September 19, 2013 by idinnovation
The internet and personal computers have changed the way in which distance learning occurs, Simonson, Smaldino, Albright, and Zvacek, (2012) note that in order to teach and learn effectively in an online environment designers must understand both student-centered learning and distributed learning. Student-centered learning promotes active learning, collaboration, mastery of content and student control over their individual learning. It is important to note that not all-online learning is distance learning. While distributed learning is often associated with face-to-face learning that incorporates technology it is a model of instructional design that permits, instructors, learners, and learning resources to be decentralized yet allow instruction and learning to occur independent of space and time (Simonson, Smaldino, Albright, & Zvacek, 2012).
It is important for instructors to get to know their students even in online learning environments. The key to creating a successful icebreaker is not requiring that the learner express knowledge about anything except themselves (Conrad & Donaldson, 2011).
Some of the methods instructors can utilize are requesting that students submit short biographies during the first week of the course. Referring to the student by name as soon as possible as that is an indication that the instructor is communicating directly with the student, and requesting that students post images of themselves in the course to contribute to a sense of community of learners (Laureate Education, Inc.). The learning management system LMS) serves as the classroom and is the setting for all interactions, shared learning experiences, and small and large activities (Boettcher & Conrad, 2010).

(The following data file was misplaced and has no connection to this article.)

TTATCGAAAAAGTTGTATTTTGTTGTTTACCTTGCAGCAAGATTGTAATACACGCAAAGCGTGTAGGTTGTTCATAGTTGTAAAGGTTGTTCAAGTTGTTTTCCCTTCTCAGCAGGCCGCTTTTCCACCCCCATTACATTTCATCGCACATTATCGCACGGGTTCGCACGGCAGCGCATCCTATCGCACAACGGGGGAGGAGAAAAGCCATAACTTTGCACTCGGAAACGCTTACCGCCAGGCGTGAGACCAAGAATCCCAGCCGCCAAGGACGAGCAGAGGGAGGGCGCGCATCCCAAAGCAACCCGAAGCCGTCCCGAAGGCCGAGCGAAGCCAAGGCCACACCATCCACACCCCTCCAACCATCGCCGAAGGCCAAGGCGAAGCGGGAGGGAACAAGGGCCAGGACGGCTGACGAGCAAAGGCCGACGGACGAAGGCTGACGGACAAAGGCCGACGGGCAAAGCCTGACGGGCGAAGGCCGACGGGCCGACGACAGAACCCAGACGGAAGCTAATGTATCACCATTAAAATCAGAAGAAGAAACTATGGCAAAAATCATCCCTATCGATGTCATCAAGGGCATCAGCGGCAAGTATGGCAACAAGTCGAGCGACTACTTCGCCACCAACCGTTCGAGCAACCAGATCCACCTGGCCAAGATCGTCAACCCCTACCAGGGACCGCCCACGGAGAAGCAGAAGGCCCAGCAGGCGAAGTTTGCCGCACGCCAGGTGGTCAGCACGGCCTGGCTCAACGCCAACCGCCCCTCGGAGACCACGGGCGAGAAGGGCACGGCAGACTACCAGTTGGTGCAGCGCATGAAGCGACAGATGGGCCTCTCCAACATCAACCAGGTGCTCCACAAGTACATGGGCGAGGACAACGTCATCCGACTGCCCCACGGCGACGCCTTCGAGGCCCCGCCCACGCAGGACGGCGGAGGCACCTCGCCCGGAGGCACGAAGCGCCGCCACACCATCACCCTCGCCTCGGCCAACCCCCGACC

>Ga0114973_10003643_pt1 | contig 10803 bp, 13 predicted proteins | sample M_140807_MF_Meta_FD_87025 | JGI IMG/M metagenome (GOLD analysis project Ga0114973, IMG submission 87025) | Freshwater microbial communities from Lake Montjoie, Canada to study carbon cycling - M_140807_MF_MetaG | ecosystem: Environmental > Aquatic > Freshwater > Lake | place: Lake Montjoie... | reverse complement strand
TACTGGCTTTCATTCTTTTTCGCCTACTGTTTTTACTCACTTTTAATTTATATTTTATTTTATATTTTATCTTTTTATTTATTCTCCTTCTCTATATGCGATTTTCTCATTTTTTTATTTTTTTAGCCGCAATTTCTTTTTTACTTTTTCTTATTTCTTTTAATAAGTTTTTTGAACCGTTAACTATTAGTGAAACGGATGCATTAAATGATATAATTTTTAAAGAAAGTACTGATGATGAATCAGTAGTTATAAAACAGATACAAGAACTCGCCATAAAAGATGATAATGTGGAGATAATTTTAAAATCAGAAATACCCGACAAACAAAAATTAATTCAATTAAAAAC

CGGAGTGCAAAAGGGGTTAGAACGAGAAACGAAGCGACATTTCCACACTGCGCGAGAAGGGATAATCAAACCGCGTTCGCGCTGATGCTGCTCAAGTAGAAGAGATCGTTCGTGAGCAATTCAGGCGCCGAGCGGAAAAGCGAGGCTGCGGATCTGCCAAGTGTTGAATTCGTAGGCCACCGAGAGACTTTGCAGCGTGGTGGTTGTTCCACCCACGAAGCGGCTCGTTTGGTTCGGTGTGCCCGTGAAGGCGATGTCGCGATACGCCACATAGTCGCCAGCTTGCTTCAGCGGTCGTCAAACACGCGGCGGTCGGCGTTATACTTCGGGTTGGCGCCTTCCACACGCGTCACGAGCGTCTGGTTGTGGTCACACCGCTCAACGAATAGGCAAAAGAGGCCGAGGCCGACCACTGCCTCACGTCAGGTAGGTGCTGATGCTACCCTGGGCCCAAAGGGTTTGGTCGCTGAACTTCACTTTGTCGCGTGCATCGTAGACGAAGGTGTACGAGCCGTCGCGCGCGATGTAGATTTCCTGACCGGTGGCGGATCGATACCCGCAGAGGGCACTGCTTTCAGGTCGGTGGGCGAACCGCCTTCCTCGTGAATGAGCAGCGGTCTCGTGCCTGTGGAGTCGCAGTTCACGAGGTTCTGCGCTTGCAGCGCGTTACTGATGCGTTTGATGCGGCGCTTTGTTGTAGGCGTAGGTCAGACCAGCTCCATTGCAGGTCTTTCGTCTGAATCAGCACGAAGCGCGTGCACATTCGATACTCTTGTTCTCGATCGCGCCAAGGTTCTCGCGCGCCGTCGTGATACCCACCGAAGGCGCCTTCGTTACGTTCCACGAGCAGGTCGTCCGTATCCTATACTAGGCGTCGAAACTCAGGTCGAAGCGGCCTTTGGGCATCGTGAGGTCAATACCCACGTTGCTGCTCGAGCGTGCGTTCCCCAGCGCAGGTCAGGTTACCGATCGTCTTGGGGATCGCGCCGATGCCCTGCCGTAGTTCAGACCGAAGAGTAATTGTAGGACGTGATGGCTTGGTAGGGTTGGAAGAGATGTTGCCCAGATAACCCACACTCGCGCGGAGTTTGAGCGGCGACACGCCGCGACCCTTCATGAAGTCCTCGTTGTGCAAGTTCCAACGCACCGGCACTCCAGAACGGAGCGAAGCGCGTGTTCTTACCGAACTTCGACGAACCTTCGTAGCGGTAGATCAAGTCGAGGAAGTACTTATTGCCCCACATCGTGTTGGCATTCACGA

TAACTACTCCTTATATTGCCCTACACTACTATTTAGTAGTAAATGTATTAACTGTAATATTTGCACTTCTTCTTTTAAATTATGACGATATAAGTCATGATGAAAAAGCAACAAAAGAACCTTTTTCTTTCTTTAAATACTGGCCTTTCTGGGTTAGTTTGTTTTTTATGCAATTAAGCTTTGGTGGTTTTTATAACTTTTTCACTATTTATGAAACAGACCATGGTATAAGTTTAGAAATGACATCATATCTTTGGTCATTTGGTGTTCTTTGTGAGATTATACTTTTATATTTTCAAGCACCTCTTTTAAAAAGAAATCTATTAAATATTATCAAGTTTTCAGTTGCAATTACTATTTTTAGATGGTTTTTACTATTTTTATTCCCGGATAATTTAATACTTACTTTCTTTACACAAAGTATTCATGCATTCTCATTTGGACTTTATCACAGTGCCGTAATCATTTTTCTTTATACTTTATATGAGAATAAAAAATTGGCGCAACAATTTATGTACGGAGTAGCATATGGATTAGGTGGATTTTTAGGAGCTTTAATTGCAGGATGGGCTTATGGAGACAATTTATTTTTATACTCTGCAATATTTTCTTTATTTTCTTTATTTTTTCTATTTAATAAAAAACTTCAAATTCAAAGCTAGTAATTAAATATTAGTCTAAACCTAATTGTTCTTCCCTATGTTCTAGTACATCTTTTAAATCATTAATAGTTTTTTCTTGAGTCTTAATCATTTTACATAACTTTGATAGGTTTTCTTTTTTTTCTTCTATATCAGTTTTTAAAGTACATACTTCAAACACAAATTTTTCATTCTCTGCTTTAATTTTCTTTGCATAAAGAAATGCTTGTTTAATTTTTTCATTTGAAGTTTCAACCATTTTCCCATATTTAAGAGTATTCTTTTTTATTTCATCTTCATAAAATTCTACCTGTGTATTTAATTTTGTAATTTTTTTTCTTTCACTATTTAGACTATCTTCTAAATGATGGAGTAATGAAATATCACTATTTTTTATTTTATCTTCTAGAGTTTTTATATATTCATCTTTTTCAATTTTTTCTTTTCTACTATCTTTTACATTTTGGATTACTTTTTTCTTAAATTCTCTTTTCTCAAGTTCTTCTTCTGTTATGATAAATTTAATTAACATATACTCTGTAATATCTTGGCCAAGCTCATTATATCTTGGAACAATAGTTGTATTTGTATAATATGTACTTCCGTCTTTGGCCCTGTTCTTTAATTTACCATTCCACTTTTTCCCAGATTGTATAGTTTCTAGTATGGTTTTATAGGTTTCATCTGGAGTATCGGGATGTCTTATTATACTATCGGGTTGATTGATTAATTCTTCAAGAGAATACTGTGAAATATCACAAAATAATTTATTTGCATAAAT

Students who desire to engage in distance learning must have the both the technical knowledge and equipment required for engaging the systems and participating within the system. It is the responsibility of the learner to inquire about technical requirements if they have not been provided as well as obtain the required technology or hardware (Simonson, Smaldino, Albright, & Zvacek, 2012). Furthermore, learners should have the technical know-how, which can include interacting with the learning management system, the use of specific equipment and following technical procedures (Simonson, Smaldino, Albright, & Zvacek, 2012), thus exhibiting fluency in the use of online learning technologies is an essential characteristic of a successful distance learner (Dabbagh, 2007). Instructors much like students must be comfortable with the technology that is utilized in online environments such as the announcement section, discussion board monitoring and feedback, the fundamentals to accessing and entering grades into the online grade book and accessing and utilizing other communications tools within the LMS as appropriate (Boettcher & Conrad, 2010).